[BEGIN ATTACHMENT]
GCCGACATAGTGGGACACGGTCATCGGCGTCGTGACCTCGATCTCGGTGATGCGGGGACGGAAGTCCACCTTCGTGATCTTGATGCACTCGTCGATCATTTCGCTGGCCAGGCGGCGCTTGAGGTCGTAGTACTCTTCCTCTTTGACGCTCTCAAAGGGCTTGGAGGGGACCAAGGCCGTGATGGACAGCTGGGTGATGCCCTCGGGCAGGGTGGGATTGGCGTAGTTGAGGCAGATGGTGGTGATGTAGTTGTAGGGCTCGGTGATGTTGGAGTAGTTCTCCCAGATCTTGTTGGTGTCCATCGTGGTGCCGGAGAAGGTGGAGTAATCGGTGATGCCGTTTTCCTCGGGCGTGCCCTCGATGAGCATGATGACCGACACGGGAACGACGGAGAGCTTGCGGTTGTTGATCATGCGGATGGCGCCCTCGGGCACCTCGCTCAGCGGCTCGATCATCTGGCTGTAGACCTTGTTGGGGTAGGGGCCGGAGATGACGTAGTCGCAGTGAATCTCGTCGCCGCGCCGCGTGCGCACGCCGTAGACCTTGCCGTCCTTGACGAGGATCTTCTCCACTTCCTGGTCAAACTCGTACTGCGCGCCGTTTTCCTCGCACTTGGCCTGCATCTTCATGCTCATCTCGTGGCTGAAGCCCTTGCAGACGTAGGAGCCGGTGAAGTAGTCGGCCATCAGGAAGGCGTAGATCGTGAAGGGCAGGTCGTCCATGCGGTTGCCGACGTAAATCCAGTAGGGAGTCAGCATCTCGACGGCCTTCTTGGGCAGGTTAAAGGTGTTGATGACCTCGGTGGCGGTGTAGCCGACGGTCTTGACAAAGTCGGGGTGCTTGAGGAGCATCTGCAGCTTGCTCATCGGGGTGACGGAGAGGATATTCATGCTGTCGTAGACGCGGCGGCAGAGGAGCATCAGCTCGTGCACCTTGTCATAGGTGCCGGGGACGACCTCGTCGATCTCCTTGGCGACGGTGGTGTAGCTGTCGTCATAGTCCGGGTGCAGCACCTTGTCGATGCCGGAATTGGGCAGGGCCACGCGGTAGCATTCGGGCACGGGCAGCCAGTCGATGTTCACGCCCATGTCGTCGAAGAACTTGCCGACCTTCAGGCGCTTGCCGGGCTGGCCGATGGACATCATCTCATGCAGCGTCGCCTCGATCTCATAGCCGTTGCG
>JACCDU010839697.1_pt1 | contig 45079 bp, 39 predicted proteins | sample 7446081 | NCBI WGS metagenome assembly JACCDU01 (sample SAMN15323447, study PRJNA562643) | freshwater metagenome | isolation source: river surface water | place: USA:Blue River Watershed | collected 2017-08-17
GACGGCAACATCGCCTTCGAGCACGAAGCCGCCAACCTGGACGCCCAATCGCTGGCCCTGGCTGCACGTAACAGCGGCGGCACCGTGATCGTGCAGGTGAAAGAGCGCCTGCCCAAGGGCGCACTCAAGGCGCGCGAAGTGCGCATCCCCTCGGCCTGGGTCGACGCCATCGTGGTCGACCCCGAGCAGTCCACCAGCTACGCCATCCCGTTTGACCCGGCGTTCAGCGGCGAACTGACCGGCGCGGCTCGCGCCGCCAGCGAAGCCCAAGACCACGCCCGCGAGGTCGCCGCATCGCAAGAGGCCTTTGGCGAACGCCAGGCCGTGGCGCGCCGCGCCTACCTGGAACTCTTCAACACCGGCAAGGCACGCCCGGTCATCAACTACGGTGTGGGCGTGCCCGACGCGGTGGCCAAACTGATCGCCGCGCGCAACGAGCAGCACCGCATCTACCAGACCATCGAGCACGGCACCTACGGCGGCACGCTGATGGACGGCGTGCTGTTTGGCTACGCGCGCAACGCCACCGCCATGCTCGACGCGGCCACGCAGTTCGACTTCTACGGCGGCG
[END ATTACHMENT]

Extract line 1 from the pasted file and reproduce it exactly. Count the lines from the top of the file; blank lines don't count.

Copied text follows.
GCCGACATAGTGGGACACGGTCATCGGCGTCGTGACCTCGATCTCGGTGATGCGGGGACGGAAGTCCACCTTCGTGATCTTGATGCACTCGTCGATCATTTCGCTGGCCAGGCGGCGCTTGAGGTCGTAGTACTCTTCCTCTTTGACGCTCTCAAAGGGCTTGGAGGGGACCAAGGCCGTGATGGACAGCTGGGTGATGCCCTCGGGCAGGGTGGGATTGGCGTAGTTGAGGCAGATGGTGGTGATGTAGTTGTAGGGCTCGGTGATGTTGGAGTAGTTCTCCCAGATCTTGTTGGTGTCCATCGTGGTGCCGGAGAAGGTGGAGTAATCGGTGATGCCGTTTTCCTCGGGCGTGCCCTCGATGAGCATGATGACCGACACGGGAACGACGGAGAGCTTGCGGTTGTTGATCATGCGGATGGCGCCCTCGGGCACCTCGCTCAGCGGCTCGATCATCTGGCTGTAGACCTTGTTGGGGTAGGGGCCGGAGATGACGTAGTCGCAGTGAATCTCGTCGCCGCGCCGCGTGCGCACGCCGTAGACCTTGCCGTCCTTGACGAGGATCTTCTCCACTTCCTGGTCAAACTCGTACTGCGCGCCGTTTTCCTCGCACTTGGCCTGCATCTTCATGCTCATCTCGTGGCTGAAGCCCTTGCAGACGTAGGAGCCGGTGAAGTAGTCGGCCATCAGGAAGGCGTAGATCGTGAAGGGCAGGTCGTCCATGCGGTTGCCGACGTAAATCCAGTAGGGAGTCAGCATCTCGACGGCCTTCTTGGGCAGGTTAAAGGTGTTGATGACCTCGGTGGCGGTGTAGCCGACGGTCTTGACAAAGTCGGGGTGCTTGAGGAGCATCTGCAGCTTGCTCATCGGGGTGACGGAGAGGATATTCATGCTGTCGTAGACGCGGCGGCAGAGGAGCATCAGCTCGTGCACCTTGTCATAGGTGCCGGGGACGACCTCGTCGATCTCCTTGGCGACGGTGGTGTAGCTGTCGTCATAGTCCGGGTGCAGCACCTTGTCGATGCCGGAATTGGGCAGGGCCACGCGGTAGCATTCGGGCACGGGCAGCCAGTCGATGTTCACGCCCATGTCGTCGAAGAACTTGCCGACCTTCAGGCGCTTGCCGGGCTGGCCGATGGACATCATCTCATGCAGCGTCGCCTCGATCTCATAGCCGTTGCG